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Chiles Lays Out Energy Agenda

Florida power companies will produce 20 percent of their electricity from renewable energy sources in a decade if Lawton “Bud” Chiles is elected governor, Chiles said Wednesday after touring the University of Central Florida’s Solar Energy Center.

Speaking with reporters in front of a series of solar panels at the Cocoa facility, Chiles said he would put muscle behind the plan that had once been pushed by the man he hopes to replace in the Governor’s Manson: Gov. Charlie Crist. The outgoing governor had vocally supported the proposed renewable energy standard after taking office in 2007, signing an executive order calling for it in his first six months in office, but then did little as the plan languished in the Legislature the last two years.

Chiles, son of former Gov. and U.S. Sen. Lawton Chiles, said Tuesday if he follows in his father’s footsteps this November by being elected, the plan will get a renewed push.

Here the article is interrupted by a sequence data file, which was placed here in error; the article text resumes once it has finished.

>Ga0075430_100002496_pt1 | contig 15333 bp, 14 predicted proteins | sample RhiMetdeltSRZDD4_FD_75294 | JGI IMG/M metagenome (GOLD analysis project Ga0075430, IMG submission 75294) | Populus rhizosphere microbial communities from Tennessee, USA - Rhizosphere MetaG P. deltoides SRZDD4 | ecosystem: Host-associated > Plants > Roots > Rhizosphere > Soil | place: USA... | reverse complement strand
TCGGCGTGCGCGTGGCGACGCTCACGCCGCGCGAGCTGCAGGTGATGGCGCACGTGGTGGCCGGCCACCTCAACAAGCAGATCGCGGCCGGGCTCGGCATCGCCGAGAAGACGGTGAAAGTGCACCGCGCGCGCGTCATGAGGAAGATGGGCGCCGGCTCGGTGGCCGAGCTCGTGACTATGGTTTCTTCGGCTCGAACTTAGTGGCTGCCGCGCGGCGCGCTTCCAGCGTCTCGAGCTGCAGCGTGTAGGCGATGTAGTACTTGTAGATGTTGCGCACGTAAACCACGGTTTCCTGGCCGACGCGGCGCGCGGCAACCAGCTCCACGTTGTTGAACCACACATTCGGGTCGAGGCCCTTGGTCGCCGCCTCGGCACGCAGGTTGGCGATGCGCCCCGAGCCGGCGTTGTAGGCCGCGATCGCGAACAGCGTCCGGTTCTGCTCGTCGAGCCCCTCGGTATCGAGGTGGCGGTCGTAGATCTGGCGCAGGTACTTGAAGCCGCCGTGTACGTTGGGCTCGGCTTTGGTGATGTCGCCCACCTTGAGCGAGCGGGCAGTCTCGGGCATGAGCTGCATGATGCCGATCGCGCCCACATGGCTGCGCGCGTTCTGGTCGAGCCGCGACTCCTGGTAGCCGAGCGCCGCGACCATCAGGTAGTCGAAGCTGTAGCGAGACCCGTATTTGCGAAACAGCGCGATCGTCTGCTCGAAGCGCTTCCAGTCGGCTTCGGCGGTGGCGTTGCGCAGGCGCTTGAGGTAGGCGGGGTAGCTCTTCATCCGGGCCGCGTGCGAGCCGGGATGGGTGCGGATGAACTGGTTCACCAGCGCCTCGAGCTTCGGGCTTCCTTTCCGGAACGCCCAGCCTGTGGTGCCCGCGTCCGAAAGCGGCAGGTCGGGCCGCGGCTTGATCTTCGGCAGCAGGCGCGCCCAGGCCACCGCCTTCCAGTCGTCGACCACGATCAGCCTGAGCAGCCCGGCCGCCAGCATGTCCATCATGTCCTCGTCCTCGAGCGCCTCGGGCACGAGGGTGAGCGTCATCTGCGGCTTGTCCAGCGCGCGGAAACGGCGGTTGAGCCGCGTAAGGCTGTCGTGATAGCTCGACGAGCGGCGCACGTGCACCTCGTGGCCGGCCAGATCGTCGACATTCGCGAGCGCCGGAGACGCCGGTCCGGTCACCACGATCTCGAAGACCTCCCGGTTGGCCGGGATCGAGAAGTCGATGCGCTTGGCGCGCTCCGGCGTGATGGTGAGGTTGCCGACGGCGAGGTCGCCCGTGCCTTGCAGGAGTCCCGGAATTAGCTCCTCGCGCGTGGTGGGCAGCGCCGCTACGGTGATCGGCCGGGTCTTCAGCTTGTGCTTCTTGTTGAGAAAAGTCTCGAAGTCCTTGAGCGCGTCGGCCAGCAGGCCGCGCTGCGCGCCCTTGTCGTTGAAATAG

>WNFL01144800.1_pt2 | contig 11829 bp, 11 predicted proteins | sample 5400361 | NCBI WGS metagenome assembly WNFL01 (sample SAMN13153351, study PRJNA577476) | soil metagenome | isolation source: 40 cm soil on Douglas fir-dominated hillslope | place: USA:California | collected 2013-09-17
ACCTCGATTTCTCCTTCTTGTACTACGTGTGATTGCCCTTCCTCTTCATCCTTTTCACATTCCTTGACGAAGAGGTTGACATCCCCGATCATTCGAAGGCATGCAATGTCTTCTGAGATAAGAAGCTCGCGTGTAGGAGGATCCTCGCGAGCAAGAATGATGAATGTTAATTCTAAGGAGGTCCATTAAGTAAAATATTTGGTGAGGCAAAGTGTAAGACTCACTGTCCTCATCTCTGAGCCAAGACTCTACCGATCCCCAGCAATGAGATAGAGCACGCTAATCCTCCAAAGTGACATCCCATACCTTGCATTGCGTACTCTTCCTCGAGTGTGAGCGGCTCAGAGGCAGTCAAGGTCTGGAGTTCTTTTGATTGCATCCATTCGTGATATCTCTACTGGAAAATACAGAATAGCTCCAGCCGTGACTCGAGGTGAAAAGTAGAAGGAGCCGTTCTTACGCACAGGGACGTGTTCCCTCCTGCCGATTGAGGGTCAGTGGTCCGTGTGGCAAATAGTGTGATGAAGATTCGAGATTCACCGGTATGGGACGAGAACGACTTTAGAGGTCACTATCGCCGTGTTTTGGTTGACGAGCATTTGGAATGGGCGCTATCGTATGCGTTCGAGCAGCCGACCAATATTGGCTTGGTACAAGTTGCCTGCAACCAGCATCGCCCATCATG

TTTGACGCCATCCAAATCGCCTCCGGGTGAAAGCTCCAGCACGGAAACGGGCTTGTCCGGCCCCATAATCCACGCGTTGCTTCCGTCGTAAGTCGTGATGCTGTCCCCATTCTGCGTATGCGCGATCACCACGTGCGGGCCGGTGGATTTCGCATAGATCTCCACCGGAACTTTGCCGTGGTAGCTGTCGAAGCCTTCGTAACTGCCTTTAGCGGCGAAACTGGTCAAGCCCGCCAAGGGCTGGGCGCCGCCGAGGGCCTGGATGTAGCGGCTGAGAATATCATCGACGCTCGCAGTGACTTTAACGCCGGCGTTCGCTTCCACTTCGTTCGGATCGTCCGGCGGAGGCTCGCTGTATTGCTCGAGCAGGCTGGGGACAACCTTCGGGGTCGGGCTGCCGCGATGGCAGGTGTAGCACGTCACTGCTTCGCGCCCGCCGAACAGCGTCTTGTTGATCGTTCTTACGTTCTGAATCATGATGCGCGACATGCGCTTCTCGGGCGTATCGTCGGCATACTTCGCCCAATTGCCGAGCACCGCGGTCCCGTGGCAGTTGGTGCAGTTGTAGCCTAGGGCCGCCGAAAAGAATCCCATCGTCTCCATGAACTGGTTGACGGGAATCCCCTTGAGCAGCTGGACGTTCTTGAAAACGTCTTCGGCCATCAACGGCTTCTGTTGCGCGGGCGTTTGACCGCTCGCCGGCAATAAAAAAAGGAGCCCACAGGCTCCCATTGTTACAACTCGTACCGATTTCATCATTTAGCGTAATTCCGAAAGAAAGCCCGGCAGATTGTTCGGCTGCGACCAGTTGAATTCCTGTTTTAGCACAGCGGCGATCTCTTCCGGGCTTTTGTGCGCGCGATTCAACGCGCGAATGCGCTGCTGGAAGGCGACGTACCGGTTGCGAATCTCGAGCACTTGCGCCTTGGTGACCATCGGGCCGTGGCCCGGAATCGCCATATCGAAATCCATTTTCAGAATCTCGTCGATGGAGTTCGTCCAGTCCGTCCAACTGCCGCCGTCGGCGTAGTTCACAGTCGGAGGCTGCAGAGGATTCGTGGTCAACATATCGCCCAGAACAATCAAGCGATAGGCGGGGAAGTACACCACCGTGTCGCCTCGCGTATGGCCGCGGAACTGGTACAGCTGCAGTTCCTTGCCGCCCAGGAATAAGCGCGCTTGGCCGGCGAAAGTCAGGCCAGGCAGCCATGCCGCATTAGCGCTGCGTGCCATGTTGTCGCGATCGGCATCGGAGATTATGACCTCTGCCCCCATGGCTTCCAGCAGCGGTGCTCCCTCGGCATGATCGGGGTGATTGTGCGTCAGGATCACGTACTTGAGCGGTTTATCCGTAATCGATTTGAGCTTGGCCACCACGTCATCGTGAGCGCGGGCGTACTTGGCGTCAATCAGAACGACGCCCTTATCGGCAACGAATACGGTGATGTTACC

“I’m for a 20 percent reduction by 2020,” he told reporters. “That’s achievable. If we retrofit three percent of our houses a year, which we can do, that savings alone is like $300 million a year in energy cost and that’s 40,000 jobs. You multiply that out by 10 times what we can do over 10 years and you can see the significance of this for our economy and our environment.”

To win support for the renewable standard in 2009 from reluctant lawmakers in the Senate, the late Sen. Jim King included nuclear technology, which was a bitter pill to swallow for supporters, who had fought the classification at the Public Service Commission. But Chiles said Wednesday that nuclear should not be part of the energy solution.

“There’s a lot of problems with nuclear,” he said. “There’s disposal problems, there’s insurance problems, there’s siting problems. Before I would to do nuclear in Florida, I’d want to get serious about conservation, because if we can incent the utilities to do conservation we can save enough power that we don’t have to build another coal plant. Nuclear’s not going to create the jobs for Florida that doing conservation and renewable will.”